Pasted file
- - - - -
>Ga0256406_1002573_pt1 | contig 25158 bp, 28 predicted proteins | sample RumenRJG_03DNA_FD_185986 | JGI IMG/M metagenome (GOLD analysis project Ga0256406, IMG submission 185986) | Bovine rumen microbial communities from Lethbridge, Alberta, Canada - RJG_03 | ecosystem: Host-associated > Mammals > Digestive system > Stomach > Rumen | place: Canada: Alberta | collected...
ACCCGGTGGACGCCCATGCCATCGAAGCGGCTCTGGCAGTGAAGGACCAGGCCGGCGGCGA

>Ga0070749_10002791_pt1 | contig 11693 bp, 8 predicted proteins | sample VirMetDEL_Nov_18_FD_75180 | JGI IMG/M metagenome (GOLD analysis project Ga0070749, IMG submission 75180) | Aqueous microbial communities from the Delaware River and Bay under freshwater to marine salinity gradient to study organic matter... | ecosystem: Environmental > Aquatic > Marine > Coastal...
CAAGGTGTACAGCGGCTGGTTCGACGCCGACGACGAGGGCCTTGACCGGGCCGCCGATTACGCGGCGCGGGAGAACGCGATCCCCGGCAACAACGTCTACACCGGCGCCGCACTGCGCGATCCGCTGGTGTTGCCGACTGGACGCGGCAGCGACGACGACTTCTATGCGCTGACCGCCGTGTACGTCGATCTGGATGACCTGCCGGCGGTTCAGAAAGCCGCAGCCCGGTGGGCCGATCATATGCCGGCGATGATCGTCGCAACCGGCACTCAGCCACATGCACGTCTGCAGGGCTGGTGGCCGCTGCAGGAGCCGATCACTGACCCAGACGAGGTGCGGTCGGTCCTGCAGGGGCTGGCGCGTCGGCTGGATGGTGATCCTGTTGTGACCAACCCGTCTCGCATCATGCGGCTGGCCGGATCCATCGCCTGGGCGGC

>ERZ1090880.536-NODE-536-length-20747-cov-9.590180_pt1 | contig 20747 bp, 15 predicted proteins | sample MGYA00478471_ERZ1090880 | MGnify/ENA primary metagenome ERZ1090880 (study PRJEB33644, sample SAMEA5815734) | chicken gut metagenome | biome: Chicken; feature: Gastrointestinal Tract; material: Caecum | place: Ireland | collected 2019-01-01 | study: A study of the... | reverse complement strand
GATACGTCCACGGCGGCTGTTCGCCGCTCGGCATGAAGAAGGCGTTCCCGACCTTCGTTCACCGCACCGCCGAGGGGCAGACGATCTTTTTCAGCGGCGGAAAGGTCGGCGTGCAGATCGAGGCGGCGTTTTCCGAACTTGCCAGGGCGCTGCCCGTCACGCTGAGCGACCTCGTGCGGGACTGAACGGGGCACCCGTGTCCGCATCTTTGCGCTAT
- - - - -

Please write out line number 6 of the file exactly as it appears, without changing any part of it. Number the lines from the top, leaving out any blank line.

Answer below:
GATACGTCCACGGCGGCTGTTCGCCGCTCGGCATGAAGAAGGCGTTCCCGACCTTCGTTCACCGCACCGCCGAGGGGCAGACGATCTTTTTCAGCGGCGGAAAGGTCGGCGTGCAGATCGAGGCGGCGTTTTCCGAACTTGCCAGGGCGCTGCCCGTCACGCTGAGCGACCTCGTGCGGGACTGAACGGGGCACCCGTGTCCGCATCTTTGCGCTAT